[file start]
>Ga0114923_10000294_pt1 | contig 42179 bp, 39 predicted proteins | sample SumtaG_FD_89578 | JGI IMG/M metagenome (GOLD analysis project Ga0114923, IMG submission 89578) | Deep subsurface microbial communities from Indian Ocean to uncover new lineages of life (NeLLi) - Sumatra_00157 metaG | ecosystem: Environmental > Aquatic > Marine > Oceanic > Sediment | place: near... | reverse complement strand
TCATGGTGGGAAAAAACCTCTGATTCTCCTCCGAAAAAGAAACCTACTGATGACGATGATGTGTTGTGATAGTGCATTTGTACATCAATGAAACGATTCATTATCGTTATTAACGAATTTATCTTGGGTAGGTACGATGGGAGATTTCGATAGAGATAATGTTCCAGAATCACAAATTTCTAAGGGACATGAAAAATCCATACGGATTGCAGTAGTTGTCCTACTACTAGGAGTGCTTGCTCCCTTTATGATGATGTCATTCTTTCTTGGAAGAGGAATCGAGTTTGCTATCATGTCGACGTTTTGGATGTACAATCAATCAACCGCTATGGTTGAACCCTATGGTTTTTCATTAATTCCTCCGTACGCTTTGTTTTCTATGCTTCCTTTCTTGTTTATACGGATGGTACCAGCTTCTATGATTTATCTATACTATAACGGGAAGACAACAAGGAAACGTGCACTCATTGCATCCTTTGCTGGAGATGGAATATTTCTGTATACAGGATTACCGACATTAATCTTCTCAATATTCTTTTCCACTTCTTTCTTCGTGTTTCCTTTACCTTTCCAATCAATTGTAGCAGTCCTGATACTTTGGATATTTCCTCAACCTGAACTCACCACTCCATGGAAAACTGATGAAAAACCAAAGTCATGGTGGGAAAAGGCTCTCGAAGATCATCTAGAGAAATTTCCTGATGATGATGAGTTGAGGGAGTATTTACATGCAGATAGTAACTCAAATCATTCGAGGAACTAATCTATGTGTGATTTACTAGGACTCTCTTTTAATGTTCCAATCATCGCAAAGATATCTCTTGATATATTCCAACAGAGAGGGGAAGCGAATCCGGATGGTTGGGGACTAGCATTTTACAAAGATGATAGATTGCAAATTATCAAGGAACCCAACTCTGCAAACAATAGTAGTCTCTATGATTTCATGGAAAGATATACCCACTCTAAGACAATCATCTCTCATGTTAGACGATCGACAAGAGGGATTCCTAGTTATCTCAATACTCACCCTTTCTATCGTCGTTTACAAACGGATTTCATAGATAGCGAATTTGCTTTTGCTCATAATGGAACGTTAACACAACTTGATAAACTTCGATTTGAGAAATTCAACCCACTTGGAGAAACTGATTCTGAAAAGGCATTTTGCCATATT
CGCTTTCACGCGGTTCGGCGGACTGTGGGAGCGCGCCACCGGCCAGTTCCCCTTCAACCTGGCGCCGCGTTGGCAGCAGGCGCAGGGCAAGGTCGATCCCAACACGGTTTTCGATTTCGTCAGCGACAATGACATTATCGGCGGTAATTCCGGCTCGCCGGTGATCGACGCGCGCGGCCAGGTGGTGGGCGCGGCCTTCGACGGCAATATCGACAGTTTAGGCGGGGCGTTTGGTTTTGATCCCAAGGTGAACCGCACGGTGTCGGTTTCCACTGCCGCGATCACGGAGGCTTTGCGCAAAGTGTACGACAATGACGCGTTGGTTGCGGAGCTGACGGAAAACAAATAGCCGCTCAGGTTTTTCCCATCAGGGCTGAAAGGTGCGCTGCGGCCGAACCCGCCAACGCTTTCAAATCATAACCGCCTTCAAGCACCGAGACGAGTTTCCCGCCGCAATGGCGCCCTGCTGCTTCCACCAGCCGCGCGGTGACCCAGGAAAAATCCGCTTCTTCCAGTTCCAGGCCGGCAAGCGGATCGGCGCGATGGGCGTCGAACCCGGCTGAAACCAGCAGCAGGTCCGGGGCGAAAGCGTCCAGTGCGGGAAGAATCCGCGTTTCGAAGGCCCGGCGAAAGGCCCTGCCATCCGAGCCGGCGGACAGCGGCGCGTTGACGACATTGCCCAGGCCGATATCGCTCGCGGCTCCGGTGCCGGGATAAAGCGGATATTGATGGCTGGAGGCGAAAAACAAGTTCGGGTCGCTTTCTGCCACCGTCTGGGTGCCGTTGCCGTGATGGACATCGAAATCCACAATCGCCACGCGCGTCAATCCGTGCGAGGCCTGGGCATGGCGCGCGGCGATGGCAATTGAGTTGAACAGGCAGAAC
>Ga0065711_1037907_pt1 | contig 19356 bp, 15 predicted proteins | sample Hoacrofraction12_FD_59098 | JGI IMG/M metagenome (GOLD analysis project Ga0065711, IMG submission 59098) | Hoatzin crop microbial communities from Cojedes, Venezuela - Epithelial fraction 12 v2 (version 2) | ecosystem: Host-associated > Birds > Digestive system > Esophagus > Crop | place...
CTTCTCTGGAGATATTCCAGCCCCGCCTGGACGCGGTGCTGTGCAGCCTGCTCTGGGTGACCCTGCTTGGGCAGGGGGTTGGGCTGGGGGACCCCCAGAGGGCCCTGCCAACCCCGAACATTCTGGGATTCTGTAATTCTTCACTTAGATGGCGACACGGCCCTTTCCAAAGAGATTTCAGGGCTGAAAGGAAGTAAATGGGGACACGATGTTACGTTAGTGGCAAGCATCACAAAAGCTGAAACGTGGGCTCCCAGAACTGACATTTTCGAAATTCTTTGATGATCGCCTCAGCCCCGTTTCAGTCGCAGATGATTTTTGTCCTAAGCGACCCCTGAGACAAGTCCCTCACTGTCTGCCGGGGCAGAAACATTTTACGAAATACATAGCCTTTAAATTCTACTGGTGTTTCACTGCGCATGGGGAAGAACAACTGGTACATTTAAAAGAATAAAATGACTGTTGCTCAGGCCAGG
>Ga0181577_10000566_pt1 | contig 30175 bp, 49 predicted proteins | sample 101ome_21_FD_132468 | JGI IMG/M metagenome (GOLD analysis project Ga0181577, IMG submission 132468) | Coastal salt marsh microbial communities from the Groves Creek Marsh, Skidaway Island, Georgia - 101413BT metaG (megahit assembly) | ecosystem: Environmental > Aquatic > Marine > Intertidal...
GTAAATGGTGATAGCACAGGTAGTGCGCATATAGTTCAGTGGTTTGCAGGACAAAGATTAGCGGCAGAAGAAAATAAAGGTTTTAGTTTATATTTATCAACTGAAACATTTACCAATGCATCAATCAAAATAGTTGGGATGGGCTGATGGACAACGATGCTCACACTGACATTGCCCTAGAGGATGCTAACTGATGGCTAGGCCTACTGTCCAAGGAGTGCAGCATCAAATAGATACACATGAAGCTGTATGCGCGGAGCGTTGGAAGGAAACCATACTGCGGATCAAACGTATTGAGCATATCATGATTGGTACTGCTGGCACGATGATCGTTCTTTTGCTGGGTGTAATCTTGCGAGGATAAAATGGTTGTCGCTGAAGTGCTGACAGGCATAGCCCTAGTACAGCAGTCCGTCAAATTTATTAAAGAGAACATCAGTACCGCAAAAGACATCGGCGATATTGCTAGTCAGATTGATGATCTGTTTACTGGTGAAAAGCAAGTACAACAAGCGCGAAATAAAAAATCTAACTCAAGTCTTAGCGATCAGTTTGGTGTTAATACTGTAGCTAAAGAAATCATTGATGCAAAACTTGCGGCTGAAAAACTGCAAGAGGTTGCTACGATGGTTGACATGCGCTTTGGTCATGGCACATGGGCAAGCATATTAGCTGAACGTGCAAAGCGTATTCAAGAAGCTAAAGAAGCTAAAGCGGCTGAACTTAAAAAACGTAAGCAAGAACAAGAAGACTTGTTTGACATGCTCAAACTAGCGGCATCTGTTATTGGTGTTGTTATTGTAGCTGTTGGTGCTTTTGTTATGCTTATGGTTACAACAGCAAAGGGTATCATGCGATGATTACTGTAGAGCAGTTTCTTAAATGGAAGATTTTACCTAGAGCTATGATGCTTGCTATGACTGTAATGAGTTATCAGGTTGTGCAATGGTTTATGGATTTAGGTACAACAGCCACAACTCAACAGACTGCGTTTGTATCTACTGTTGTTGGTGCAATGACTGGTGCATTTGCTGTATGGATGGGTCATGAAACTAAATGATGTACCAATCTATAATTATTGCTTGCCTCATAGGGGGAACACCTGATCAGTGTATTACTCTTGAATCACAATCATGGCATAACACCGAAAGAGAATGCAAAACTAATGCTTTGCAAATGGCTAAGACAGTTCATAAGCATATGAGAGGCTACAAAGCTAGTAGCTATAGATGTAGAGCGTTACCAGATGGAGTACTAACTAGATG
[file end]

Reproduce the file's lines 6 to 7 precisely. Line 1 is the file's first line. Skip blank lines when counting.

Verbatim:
>Ga0181577_10000566_pt1 | contig 30175 bp, 49 predicted proteins | sample 101ome_21_FD_132468 | JGI IMG/M metagenome (GOLD analysis project Ga0181577, IMG submission 132468) | Coastal salt marsh microbial communities from the Groves Creek Marsh, Skidaway Island, Georgia - 101413BT metaG (megahit assembly) | ecosystem: Environmental > Aquatic > Marine > Intertidal...
GTAAATGGTGATAGCACAGGTAGTGCGCATATAGTTCAGTGGTTTGCAGGACAAAGATTAGCGGCAGAAGAAAATAAAGGTTTTAGTTTATATTTATCAACTGAAACATTTACCAATGCATCAATCAAAATAGTTGGGATGGGCTGATGGACAACGATGCTCACACTGACATTGCCCTAGAGGATGCTAACTGATGGCTAGGCCTACTGTCCAAGGAGTGCAGCATCAAATAGATACACATGAAGCTGTATGCGCGGAGCGTTGGAAGGAAACCATACTGCGGATCAAACGTATTGAGCATATCATGATTGGTACTGCTGGCACGATGATCGTTCTTTTGCTGGGTGTAATCTTGCGAGGATAAAATGGTTGTCGCTGAAGTGCTGACAGGCATAGCCCTAGTACAGCAGTCCGTCAAATTTATTAAAGAGAACATCAGTACCGCAAAAGACATCGGCGATATTGCTAGTCAGATTGATGATCTGTTTACTGGTGAAAAGCAAGTACAACAAGCGCGAAATAAAAAATCTAACTCAAGTCTTAGCGATCAGTTTGGTGTTAATACTGTAGCTAAAGAAATCATTGATGCAAAACTTGCGGCTGAAAAACTGCAAGAGGTTGCTACGATGGTTGACATGCGCTTTGGTCATGGCACATGGGCAAGCATATTAGCTGAACGTGCAAAGCGTATTCAAGAAGCTAAAGAAGCTAAAGCGGCTGAACTTAAAAAACGTAAGCAAGAACAAGAAGACTTGTTTGACATGCTCAAACTAGCGGCATCTGTTATTGGTGTTGTTATTGTAGCTGTTGGTGCTTTTGTTATGCTTATGGTTACAACAGCAAAGGGTATCATGCGATGATTACTGTAGAGCAGTTTCTTAAATGGAAGATTTTACCTAGAGCTATGATGCTTGCTATGACTGTAATGAGTTATCAGGTTGTGCAATGGTTTATGGATTTAGGTACAACAGCCACAACTCAACAGACTGCGTTTGTATCTACTGTTGTTGGTGCAATGACTGGTGCATTTGCTGTATGGATGGGTCATGAAACTAAATGATGTACCAATCTATAATTATTGCTTGCCTCATAGGGGGAACACCTGATCAGTGTATTACTCTTGAATCACAATCATGGCATAACACCGAAAGAGAATGCAAAACTAATGCTTTGCAAATGGCTAAGACAGTTCATAAGCATATGAGAGGCTACAAAGCTAGTAGCTATAGATGTAGAGCGTTACCAGATGGAGTACTAACTAGATG